Moth Infestation


What Are Wool Moths 

There are two different types of wool or clothes moths in North America — the webbing clothes moth (Tineola bisselliella) and the casemaking clothes moth (Tinea pellionella). Adult webbing clothes moths are a uniform, buff color, with a small tuft of reddish hairs on top of the head.


Casemaking moths are similar but have dark specks on the wings. Clothes moth adults do not feed so they cause no injury to fabrics. However, the adults lay about 40-50 pinhead-sized eggs on protein fibers such as wool, alpaca, goat hair and feathers that hatch fabric-eating larvae.

Both species can cause moth infestation in rugs and other protein fiber textiles

The larval stage of clothes moths are small white caterpillars up to 1/2-inch long. Development time before transforming into a moth varies greatly from one month to over a year depending on temperature, food availability, and other factors. Webbing moths spin silken tubes or patches of webbing as they move about on the surface of infested textiles. The larvae favor concealment from light and open areas under sofas, beds and end tables. As larvae eat the destroy fibers and leave threadbare area and sand like gritty fecal pellets.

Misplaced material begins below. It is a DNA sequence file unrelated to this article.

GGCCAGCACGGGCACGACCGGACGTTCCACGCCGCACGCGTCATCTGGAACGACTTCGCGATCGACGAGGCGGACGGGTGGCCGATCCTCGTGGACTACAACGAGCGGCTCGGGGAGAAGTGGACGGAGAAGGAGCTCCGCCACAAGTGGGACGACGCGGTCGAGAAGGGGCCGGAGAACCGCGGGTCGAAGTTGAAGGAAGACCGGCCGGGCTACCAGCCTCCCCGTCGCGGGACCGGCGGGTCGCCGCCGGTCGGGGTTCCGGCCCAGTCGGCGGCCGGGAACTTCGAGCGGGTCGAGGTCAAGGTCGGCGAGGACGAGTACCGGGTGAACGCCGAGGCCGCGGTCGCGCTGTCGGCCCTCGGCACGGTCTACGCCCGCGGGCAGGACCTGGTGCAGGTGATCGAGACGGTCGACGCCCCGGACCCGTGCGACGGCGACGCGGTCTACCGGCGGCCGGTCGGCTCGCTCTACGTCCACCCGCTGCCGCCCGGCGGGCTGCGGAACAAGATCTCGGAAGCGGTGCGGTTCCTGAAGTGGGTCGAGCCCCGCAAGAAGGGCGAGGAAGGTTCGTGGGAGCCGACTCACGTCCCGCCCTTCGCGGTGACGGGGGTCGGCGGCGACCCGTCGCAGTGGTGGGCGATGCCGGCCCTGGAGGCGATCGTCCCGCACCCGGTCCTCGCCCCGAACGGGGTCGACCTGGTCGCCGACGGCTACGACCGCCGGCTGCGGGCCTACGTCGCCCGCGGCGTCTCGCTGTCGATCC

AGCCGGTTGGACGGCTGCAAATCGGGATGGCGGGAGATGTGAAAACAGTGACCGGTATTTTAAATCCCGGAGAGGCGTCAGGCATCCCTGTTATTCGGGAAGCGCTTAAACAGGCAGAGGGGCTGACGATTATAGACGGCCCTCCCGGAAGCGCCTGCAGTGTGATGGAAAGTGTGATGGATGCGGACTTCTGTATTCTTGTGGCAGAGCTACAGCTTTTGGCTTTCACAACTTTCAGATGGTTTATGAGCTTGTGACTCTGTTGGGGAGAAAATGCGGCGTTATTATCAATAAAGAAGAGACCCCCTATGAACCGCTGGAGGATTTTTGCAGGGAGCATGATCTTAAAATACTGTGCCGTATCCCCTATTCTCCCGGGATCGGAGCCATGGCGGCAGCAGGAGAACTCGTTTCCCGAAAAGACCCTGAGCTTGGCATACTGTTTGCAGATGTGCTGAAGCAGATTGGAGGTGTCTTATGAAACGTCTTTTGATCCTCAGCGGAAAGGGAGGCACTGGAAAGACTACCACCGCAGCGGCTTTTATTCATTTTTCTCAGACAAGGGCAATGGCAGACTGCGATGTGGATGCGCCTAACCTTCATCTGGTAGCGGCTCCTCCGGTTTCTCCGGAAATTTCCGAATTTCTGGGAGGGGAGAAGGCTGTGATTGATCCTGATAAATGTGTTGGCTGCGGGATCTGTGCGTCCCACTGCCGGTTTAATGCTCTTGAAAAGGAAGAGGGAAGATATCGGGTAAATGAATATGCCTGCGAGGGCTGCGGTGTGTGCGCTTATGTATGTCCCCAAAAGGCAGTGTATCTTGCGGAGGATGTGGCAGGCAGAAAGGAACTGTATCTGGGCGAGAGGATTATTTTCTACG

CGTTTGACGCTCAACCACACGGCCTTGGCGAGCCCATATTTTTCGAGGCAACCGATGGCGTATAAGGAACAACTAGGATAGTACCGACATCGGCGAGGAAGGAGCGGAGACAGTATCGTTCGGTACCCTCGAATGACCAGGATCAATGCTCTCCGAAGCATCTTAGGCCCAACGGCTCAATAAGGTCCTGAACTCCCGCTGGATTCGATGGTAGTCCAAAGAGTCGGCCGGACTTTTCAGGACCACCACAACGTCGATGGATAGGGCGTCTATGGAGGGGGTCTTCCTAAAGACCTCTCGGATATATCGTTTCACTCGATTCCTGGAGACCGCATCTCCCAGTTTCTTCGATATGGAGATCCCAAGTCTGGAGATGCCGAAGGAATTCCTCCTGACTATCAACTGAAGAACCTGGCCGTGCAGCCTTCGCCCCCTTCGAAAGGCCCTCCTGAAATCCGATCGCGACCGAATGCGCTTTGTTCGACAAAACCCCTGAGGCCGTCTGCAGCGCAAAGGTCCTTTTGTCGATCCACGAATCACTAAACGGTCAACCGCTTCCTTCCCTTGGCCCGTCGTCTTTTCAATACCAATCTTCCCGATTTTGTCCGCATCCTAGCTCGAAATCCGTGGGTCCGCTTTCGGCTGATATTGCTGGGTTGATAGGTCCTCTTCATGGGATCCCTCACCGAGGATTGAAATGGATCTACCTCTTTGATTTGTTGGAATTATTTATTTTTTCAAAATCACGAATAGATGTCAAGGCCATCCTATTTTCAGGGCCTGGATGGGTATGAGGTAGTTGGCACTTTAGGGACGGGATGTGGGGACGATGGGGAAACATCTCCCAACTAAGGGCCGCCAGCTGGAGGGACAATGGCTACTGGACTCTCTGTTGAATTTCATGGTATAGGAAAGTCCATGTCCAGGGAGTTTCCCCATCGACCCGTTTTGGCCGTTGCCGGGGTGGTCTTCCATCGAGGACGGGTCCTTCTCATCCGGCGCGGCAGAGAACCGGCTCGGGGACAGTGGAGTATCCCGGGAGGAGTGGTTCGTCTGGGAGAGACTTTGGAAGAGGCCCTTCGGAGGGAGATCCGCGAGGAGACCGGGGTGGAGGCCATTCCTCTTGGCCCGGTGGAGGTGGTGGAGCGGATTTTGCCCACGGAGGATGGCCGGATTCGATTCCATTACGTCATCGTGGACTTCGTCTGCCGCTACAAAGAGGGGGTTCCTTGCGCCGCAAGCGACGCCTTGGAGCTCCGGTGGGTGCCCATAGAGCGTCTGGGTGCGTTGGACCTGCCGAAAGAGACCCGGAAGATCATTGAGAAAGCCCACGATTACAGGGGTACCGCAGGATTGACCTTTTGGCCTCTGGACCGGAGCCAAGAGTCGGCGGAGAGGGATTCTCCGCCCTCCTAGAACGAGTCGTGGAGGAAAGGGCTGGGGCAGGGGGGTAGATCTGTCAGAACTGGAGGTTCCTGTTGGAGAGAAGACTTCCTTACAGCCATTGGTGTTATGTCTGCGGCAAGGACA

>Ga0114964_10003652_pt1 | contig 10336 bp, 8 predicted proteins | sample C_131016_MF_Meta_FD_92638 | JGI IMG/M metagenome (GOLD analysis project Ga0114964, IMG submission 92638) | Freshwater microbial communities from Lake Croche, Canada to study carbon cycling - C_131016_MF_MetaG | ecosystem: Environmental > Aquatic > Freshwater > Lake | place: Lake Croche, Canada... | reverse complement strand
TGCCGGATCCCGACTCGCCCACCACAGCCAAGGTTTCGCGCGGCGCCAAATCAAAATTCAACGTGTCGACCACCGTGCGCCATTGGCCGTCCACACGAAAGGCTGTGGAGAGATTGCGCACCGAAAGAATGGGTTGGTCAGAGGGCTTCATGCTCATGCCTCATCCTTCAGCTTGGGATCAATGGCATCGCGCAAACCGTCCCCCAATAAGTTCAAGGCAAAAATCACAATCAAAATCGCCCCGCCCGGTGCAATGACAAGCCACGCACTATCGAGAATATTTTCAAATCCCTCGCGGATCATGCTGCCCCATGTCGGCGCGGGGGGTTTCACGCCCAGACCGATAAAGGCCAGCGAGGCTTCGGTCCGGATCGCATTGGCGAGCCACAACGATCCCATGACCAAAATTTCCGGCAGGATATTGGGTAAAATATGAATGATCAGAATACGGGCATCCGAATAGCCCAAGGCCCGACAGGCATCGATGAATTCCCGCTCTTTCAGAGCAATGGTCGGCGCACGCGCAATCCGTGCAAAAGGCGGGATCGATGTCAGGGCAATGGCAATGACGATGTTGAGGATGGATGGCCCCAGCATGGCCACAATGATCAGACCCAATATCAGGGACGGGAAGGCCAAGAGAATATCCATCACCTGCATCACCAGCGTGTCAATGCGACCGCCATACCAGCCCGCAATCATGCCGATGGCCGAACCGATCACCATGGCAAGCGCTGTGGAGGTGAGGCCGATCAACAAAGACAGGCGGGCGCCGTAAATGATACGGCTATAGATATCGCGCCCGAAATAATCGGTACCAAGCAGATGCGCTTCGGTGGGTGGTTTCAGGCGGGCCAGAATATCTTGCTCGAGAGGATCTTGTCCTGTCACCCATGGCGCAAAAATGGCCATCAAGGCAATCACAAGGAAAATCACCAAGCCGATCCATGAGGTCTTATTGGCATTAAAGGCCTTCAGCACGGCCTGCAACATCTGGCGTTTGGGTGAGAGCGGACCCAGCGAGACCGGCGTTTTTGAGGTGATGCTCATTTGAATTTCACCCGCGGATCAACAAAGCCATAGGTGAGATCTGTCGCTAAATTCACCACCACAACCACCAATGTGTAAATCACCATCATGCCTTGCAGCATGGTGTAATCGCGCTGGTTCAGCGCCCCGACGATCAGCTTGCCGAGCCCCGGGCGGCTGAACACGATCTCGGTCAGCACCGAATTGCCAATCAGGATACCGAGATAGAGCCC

Wool MothDetection 

Wool webbing and casing moths are small about the size of pantry moths. They seek out dark undisturbed areas as the larvae are sensitive to sunlight. Damage is typically in a dark area under a sofa or on a rolled-up rug.

Fresh moth damage (above) shows signs of damage and debris for the moths eating and a loss of wool pile as shown right.  


Wool Moth Treatment



The infested textile should be removed from the home or confined (wrapped in plastic) to stop the spread of infestation to other textiles and treated as soon as possible.

Closing doors to a room with an infested rug or moving to your garage is inadequate for confining the infestation. 


Treatment of the infested rug killing and removal of moth larvae and their eggs is a straightforward process we perform all the. time.  

However, removal and treatment of the infested rug/ textiles are often not enough. Typically at the point infestation is detected moths have had access to your home and often laid eggs elsewhere on other protein fibers such as other rugs or protein-based fibers (wool throws, sweaters, upholstery).   

We strongly recommend contacting a professional pest control company to perform on-location pest control/ mitigation in addition to treating and cleaning viably moth-infested rugs. 

Failure to treat the issue as a whole house infestation often results in reinfestation and additional damage.